Barbara Nielsen  

Musician Involvement in the Governance of Symphony Orchestras: Will it Increase Organizational Effectiveness? Part I

Barbara Nielsen
February 22, 2019

Editor's Abstract (Click to Hide)

Barbara Nielsen has an unusual perspective on the symphonic world, having worked as a professional violinist, held several senior positions with the AFM, and currently works on the "management" side of labor relations at the Metropolitan Opera. She recently completed her Masters in Labor Relations at Cornell, and has graciously permitted Polyphonic to publish an adaptation of her Masters' thesis - a comprehensive overview of musicians' involvement in orchestral governance.

Barbara made extensive use of the archives of the Symphony Orchestra Institute's journal Harmony, located on this website, in researching her thesis.

- Ann Drinan

Introduction

The world of classical music is under increasing pressure to create and sustain effective organizations that can survive into the future as well as remain relevant to its communities. Orchestras can no longer rely on a rich benefactor to write an annual check to cover the ever-growing deficit. Donors increasingly demand financial accountability before making any substantial donations. Consumer spending habits are evolving; patrons of orchestra concerts are less inclined to buy season subscriptions in favor of single ticket purchases. Music education in the schools has all but disappeared. The graying of the American audience is repeatedly confirmed in audience surveys. Tower Records, the mecca of classical music lovers in New York City, has closed its doors. So what, then, is the future of classical music and the institution of symphony orchestras in 21st century America?

Leaders in the field agree that there are many serious issues challenging the relevance of symphony orchestras in the present and future. However, they do not agree on how to reverse the downward spiral. One theory involves increasing the involvement of symphony musicians in the governance process of the orchestra. A leading proponent of this theory is the founder of the Symphony Orchestra Institute (SOI), Paul R. Judy. Under his leadership, SOI was dedicated to fostering “improvement in the effectiveness of North American symphony orchestra organizations, to enhance the value they provide to their communities, and to help assure their preservation as unique and valuable cultural institutions.” As stated in SOI’s publication Harmony, SOI believes that one method for achieving its stated mission is through musician involvement in the governance of symphony orchestras. It is the foundation’s belief that “musician involvement increases the effectiveness of symphony organizations.”

Has worker involvement in the governance of for-profit organizations been successful? Can musician (i.e., worker) involvement in the governance structure of symphony orchestra’s result in greater organizational effectiveness?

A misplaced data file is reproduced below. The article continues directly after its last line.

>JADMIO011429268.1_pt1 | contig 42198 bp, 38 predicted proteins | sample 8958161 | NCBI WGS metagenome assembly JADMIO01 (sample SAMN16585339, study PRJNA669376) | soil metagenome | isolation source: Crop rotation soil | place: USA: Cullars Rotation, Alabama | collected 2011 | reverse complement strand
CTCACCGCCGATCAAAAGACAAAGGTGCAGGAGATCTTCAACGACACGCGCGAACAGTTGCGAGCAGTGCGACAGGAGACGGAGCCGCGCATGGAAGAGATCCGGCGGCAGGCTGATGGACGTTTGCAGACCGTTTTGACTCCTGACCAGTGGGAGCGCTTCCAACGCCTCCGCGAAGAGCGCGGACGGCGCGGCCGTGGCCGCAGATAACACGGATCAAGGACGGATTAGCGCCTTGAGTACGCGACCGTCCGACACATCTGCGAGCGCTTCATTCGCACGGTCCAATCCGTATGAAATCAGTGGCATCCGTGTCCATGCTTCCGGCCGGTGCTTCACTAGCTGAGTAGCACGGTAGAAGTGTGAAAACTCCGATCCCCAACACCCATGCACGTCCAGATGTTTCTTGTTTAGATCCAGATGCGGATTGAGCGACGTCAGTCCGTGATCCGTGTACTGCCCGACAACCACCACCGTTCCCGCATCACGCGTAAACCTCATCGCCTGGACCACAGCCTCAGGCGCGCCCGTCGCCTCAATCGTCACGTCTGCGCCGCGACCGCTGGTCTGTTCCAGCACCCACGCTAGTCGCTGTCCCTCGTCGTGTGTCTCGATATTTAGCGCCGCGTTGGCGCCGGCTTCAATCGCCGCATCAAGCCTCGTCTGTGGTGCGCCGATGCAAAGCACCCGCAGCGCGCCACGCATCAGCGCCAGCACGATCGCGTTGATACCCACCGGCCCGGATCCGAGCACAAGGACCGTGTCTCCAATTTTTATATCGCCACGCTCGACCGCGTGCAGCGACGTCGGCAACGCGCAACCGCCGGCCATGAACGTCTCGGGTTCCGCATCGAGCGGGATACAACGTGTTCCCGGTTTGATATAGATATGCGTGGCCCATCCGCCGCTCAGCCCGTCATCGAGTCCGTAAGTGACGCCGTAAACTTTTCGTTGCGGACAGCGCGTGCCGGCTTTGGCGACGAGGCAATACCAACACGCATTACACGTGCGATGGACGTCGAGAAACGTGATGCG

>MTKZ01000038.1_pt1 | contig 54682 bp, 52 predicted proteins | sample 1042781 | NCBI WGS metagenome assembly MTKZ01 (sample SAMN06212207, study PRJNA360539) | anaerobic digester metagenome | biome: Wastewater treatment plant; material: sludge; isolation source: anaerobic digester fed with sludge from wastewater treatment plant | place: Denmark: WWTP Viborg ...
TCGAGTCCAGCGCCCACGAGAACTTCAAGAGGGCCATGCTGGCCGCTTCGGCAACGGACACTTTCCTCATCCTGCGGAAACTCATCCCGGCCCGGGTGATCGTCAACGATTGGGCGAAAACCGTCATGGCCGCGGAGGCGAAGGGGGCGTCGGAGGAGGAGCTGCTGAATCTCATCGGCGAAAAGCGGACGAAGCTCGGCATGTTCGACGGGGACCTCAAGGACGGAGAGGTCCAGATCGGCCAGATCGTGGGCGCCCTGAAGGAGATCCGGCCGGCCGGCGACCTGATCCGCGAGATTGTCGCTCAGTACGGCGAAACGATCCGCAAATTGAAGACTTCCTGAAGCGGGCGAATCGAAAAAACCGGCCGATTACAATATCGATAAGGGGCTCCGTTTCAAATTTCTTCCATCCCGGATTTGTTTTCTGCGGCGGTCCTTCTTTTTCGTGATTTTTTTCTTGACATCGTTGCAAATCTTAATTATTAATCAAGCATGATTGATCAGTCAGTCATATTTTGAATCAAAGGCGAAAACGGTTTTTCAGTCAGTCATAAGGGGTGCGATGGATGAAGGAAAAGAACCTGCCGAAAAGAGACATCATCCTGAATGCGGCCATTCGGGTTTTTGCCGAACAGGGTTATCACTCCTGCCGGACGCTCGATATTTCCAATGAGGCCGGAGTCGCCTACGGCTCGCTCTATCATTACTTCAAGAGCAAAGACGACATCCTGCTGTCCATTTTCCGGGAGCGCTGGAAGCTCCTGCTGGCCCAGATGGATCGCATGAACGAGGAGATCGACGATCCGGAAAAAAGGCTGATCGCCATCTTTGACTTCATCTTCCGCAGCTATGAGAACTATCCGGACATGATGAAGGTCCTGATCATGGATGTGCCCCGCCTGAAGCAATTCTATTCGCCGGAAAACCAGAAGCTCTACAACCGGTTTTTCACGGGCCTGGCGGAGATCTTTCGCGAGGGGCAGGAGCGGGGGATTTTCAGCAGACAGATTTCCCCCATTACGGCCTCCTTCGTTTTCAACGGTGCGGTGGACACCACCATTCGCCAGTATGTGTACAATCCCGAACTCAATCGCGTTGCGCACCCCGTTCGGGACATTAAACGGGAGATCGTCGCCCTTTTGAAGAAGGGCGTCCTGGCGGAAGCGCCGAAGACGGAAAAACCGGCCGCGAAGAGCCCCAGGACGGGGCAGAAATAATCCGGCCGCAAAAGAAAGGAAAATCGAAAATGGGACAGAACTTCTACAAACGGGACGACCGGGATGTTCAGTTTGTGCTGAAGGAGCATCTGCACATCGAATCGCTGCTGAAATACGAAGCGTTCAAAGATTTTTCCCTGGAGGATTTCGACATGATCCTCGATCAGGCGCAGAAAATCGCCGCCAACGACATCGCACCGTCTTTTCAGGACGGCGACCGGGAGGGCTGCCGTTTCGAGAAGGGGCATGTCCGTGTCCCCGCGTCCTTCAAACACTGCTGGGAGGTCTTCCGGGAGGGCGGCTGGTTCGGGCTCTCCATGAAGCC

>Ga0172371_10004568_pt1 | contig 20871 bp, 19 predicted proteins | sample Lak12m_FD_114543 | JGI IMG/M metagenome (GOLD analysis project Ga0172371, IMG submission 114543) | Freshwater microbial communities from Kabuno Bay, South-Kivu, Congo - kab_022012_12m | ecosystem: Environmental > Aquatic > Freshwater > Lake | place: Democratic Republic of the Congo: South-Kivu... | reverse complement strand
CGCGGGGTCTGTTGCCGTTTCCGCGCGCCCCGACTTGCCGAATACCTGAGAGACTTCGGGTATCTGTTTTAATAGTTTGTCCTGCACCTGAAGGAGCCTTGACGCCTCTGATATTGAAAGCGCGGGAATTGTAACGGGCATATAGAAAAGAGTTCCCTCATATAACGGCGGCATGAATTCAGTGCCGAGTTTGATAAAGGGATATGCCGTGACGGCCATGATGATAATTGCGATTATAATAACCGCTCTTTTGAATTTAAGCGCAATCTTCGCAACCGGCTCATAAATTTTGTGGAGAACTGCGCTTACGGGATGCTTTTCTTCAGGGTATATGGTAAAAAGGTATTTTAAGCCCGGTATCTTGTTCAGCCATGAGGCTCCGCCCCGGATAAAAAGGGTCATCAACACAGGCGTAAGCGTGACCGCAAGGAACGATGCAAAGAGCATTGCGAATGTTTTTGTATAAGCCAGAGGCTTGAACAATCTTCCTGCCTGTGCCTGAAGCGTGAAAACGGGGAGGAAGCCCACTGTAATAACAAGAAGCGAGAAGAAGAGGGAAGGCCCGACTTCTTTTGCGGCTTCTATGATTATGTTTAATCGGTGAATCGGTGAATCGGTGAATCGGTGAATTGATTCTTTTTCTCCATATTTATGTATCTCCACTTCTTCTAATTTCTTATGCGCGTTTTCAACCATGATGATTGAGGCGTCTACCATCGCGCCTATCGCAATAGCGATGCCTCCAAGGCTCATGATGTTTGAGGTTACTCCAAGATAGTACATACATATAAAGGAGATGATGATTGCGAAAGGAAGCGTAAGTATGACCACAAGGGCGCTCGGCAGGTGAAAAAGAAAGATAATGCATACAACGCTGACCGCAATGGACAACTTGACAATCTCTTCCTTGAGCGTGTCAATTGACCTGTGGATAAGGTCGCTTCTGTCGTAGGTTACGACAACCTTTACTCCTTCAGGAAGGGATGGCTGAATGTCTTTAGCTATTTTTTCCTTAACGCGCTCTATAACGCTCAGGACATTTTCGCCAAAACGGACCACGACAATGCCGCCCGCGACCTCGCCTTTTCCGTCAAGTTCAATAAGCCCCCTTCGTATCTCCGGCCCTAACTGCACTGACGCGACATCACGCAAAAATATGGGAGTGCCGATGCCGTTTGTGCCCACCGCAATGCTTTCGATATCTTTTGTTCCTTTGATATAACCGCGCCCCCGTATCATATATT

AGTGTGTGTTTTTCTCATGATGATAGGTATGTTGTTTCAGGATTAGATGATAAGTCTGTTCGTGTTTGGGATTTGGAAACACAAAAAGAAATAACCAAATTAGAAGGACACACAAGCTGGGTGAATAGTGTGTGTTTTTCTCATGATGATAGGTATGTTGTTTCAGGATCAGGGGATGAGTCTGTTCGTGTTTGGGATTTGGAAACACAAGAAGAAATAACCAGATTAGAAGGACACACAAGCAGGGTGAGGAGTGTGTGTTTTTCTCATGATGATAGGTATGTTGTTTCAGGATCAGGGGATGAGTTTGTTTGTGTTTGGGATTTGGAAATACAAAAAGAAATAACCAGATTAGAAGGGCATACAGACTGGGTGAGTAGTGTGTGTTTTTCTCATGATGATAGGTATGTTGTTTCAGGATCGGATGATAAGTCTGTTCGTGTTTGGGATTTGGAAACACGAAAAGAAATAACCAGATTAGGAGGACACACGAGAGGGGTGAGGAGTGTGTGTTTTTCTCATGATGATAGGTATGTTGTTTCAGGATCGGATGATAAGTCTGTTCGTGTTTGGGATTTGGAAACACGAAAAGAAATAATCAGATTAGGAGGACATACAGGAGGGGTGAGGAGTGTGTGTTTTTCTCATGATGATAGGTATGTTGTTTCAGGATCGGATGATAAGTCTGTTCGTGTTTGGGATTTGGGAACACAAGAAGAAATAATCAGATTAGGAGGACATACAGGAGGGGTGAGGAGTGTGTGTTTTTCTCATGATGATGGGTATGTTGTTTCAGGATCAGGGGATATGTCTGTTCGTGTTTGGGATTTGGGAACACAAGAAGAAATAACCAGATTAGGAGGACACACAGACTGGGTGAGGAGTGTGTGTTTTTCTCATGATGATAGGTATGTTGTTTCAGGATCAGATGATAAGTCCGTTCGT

The Structure of the Orchestra

The governance structure of American orchestras has remained relatively unchanged throughout the years with a traditional model of governance. The New York Philharmonic was established by Ureli Coreli Hill in 1842 as the Philharmonic Society, and it is the country’s oldest active orchestra. Initially, the musicians used a cooperative model to govern the orchestra. In the cooperative, the musicians held the decision-making power in the orchestra, including the choice of repertoire to be performed, the hiring of conductors, and who to include in the membership of the orchestra. Eventually, the musicians were receptive to the reorganization of the Philharmonic to gain some financial security and a steady salary. In 1909, two wealthy patrons reorganized the governance structure of the orchestra into its current traditional management style. They established a Board of Directors that would finance the orchestra and retain the music director/conductor. (1) In 1942, the Philharmonic Society merged with the New York Symphony to form the present day New York Philharmonic.

Within the traditional governance structure of symphony orchestras, the economic model was first established in 1881 when Henry Higginson founded the Boston Symphony Orchestra (BSO). Henry Fogel, president and chief executive officer of the League of American Orchestras (the League, formerly the American Symphony Orchestra League) and former executive director of the Chicago Symphony Orchestra, states that Higginson “proposed a guideline that, astonishingly enough, we still use today: 50% of the orchestra’s income would come from the ticket sales; the rest would have to be contributed in some form. Higginson, in fact, proposed the first orchestra endowment fund.” (2) This economic model addressed the non-profit status of symphony orchestras. An orchestra will not earn a profit, and revenue from ticket sales is insufficient to cover expenses. (3) Total earned income only accounts for 45% while contributions are 55% of the total budget. This economic model is different from that of European and Canadian orchestras, which receive a high level of subsidy from their governments. In recent years, however, Canadian and European orchestras have also been experiencing a decrease in government subsidies.

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